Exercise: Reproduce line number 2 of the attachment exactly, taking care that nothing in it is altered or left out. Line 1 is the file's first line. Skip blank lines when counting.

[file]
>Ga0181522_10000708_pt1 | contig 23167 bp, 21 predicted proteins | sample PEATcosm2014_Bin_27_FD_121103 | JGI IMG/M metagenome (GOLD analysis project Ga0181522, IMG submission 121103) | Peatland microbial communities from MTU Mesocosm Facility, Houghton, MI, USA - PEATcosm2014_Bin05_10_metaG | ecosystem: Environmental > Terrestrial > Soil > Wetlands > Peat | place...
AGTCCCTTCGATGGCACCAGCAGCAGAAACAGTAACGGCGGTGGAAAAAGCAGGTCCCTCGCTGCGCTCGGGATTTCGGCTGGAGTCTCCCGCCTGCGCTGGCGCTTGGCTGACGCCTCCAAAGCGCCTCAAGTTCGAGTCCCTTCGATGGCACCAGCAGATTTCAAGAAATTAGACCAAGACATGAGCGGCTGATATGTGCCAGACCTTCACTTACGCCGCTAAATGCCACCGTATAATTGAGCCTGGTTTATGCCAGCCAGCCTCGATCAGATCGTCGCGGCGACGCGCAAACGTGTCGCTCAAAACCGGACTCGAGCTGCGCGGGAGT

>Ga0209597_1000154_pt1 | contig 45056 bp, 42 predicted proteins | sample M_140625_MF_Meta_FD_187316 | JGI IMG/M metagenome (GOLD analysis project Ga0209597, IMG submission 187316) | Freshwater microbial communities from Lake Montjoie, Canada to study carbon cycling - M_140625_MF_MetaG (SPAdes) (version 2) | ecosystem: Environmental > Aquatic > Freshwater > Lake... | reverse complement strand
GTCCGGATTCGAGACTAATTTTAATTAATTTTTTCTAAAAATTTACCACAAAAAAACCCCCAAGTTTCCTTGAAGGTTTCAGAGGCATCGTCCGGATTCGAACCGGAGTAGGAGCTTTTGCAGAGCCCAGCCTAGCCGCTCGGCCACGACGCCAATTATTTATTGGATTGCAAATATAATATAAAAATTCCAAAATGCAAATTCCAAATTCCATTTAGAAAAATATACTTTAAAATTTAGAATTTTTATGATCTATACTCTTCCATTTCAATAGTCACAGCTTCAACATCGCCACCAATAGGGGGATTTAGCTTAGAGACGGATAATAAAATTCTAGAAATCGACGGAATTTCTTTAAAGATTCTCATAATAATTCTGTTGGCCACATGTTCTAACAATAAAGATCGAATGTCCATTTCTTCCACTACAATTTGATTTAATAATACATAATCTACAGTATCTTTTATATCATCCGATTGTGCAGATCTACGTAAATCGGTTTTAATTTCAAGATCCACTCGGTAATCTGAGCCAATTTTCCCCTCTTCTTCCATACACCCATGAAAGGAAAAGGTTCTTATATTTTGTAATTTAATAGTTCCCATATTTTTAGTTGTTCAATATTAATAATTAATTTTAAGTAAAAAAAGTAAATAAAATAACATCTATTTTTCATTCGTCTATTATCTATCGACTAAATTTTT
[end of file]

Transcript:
AGTCCCTTCGATGGCACCAGCAGCAGAAACAGTAACGGCGGTGGAAAAAGCAGGTCCCTCGCTGCGCTCGGGATTTCGGCTGGAGTCTCCCGCCTGCGCTGGCGCTTGGCTGACGCCTCCAAAGCGCCTCAAGTTCGAGTCCCTTCGATGGCACCAGCAGATTTCAAGAAATTAGACCAAGACATGAGCGGCTGATATGTGCCAGACCTTCACTTACGCCGCTAAATGCCACCGTATAATTGAGCCTGGTTTATGCCAGCCAGCCTCGATCAGATCGTCGCGGCGACGCGCAAACGTGTCGCTCAAAACCGGACTCGAGCTGCGCGGGAGT